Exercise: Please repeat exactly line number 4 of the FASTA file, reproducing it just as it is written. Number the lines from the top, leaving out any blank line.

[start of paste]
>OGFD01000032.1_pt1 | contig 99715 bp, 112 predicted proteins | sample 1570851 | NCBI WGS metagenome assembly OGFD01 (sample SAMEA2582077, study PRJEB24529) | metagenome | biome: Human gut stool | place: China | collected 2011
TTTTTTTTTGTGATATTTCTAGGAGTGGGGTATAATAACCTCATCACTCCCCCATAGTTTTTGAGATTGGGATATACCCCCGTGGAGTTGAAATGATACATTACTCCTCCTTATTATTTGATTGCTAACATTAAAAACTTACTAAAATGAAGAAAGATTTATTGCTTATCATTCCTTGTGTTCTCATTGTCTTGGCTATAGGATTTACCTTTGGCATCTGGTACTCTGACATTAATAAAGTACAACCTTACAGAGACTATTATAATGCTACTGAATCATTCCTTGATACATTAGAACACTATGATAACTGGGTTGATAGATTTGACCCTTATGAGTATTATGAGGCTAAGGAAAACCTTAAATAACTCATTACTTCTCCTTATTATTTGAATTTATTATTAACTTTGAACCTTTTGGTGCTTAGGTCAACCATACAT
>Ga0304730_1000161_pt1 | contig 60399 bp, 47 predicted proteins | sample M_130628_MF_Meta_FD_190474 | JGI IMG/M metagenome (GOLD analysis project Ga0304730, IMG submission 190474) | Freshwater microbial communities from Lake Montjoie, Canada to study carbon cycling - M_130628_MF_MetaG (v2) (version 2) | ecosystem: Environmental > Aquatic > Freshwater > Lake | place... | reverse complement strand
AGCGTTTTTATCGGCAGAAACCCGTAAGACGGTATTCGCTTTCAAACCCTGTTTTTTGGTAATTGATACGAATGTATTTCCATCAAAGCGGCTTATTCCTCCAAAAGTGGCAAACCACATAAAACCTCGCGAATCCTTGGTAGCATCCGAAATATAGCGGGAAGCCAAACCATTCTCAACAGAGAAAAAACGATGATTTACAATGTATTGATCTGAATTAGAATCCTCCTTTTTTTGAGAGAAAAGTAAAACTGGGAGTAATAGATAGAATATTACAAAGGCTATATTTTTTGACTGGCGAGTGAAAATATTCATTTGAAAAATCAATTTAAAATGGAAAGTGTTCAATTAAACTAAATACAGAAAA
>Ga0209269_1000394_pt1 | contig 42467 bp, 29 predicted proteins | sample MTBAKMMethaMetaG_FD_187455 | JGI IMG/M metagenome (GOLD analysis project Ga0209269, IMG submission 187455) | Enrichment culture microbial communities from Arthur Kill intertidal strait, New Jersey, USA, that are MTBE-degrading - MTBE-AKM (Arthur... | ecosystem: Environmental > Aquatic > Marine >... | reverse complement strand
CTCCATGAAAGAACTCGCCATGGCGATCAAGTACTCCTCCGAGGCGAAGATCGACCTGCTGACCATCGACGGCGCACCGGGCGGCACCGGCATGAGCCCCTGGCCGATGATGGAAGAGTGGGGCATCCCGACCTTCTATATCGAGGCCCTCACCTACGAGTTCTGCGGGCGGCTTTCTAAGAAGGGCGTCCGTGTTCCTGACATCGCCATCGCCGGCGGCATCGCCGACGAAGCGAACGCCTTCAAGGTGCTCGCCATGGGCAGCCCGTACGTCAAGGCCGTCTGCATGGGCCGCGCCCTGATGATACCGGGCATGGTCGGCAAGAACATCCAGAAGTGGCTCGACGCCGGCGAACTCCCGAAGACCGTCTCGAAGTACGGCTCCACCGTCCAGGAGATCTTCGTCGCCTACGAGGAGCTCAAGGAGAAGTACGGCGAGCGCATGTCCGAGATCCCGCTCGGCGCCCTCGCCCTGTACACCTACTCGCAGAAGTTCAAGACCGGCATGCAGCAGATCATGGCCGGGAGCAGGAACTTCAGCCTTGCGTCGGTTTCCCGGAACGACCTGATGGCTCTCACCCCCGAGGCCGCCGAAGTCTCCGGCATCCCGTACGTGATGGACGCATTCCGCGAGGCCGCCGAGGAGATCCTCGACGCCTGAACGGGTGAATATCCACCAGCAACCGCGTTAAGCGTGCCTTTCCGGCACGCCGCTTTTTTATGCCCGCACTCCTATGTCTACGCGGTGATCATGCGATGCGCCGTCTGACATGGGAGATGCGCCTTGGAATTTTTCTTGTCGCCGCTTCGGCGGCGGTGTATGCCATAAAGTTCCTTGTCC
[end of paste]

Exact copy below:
AGCGTTTTTATCGGCAGAAACCCGTAAGACGGTATTCGCTTTCAAACCCTGTTTTTTGGTAATTGATACGAATGTATTTCCATCAAAGCGGCTTATTCCTCCAAAAGTGGCAAACCACATAAAACCTCGCGAATCCTTGGTAGCATCCGAAATATAGCGGGAAGCCAAACCATTCTCAACAGAGAAAAAACGATGATTTACAATGTATTGATCTGAATTAGAATCCTCCTTTTTTTGAGAGAAAAGTAAAACTGGGAGTAATAGATAGAATATTACAAAGGCTATATTTTTTGACTGGCGAGTGAAAATATTCATTTGAAAAATCAATTTAAAATGGAAAGTGTTCAATTAAACTAAATACAGAAAA